Marshall is absolutely correct on the animus parallels. However, he whiffs in failing to mention the logical conclusion of this parallel -- that if the Democrats keep this up, they'll be out of power for the next five years.
Clinton-hating did not serve the Republicans well. Yes, the GOP took both houses of Congress in 1994, but that more to do with the combination of low voter turnout, the Contract with America, and the Clinton administration's early missteps than efforts to make Clinton look illegitimate. In 1996 and 1998, the Republican encouragement of the anti-Clinton hysteria achieved less than zero in terms of electoral results.
Say what you will about Bush's policies -- most of the public has a favorable view of him. A campaign dominated by over-the-top attacks on an incumbent president will likely alienate far more voters than it will attract.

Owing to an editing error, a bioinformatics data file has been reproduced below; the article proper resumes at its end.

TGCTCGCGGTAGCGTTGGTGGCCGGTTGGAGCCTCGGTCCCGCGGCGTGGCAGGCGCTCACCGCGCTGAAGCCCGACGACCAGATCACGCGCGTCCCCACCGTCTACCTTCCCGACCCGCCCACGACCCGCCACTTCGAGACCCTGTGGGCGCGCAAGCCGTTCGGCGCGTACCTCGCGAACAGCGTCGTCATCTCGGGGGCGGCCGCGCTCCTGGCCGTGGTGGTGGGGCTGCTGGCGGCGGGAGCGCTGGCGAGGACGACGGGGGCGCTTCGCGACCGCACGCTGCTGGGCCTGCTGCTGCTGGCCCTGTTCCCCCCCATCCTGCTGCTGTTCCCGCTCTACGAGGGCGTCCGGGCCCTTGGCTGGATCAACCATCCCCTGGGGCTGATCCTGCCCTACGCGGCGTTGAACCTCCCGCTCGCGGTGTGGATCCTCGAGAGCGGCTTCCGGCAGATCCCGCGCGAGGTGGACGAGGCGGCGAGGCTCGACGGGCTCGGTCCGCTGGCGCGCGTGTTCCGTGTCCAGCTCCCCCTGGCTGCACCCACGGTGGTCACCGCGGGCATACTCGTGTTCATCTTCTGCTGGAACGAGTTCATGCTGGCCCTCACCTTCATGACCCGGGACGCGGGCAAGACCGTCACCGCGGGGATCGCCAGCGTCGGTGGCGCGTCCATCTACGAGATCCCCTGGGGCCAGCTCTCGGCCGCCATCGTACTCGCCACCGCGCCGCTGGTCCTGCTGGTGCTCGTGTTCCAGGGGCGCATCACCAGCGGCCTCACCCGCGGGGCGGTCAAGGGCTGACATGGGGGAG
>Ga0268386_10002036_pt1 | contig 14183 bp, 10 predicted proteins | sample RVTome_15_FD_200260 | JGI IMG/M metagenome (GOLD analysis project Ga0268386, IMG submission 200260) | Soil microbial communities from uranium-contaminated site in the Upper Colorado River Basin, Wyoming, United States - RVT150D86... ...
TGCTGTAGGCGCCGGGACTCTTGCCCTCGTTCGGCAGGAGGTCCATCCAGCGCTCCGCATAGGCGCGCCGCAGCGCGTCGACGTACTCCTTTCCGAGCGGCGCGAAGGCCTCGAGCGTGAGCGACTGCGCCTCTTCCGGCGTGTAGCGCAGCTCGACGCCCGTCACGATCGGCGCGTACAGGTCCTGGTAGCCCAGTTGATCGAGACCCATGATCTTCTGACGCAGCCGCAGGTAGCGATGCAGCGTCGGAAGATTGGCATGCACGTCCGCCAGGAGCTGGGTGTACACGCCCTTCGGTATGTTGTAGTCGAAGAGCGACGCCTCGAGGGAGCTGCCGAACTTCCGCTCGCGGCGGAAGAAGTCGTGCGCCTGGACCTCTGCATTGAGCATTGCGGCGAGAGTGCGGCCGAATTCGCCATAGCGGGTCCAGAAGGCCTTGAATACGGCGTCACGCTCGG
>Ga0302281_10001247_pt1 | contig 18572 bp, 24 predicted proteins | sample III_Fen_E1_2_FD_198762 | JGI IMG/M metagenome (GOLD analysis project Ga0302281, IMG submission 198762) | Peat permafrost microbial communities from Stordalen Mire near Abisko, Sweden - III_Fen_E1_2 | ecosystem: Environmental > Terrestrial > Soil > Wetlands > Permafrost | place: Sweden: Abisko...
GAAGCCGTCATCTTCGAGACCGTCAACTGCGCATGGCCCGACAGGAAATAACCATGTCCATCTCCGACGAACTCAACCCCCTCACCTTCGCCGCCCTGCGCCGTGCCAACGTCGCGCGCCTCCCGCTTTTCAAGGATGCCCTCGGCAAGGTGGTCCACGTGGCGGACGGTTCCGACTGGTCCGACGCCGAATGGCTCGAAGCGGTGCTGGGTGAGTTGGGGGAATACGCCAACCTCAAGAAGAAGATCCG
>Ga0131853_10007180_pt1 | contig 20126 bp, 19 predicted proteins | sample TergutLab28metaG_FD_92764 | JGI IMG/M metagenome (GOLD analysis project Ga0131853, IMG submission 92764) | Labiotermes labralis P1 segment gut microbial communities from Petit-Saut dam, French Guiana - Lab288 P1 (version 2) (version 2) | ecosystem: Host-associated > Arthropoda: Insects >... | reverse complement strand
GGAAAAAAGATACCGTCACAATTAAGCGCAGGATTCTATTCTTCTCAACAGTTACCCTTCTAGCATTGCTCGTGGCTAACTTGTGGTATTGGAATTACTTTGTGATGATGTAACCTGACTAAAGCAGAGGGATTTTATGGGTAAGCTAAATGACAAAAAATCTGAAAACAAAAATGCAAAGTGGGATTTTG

Marshall is correct to point out that the Dems are not the first party to get bent out of shape about the sitting president. He should also have pointed out that Republican critics are neverthelesds correct in saying that this is not a good thing for the Dems' electoral chances.
UPDATE: A lot more on this throughout the blogosphere. Megan McArdle, James Joyner and Pejman Yousefzadeh agree with me. Kevin Drum laughs in my face.
Both stories go over the myriad difficulties in this process -- primarily physical insecurity and infrastructure damage.
The Post story does a nice job of suggesting that the phrase "multicultural Iraq" will not necessarily be an oxymoron. The key quote: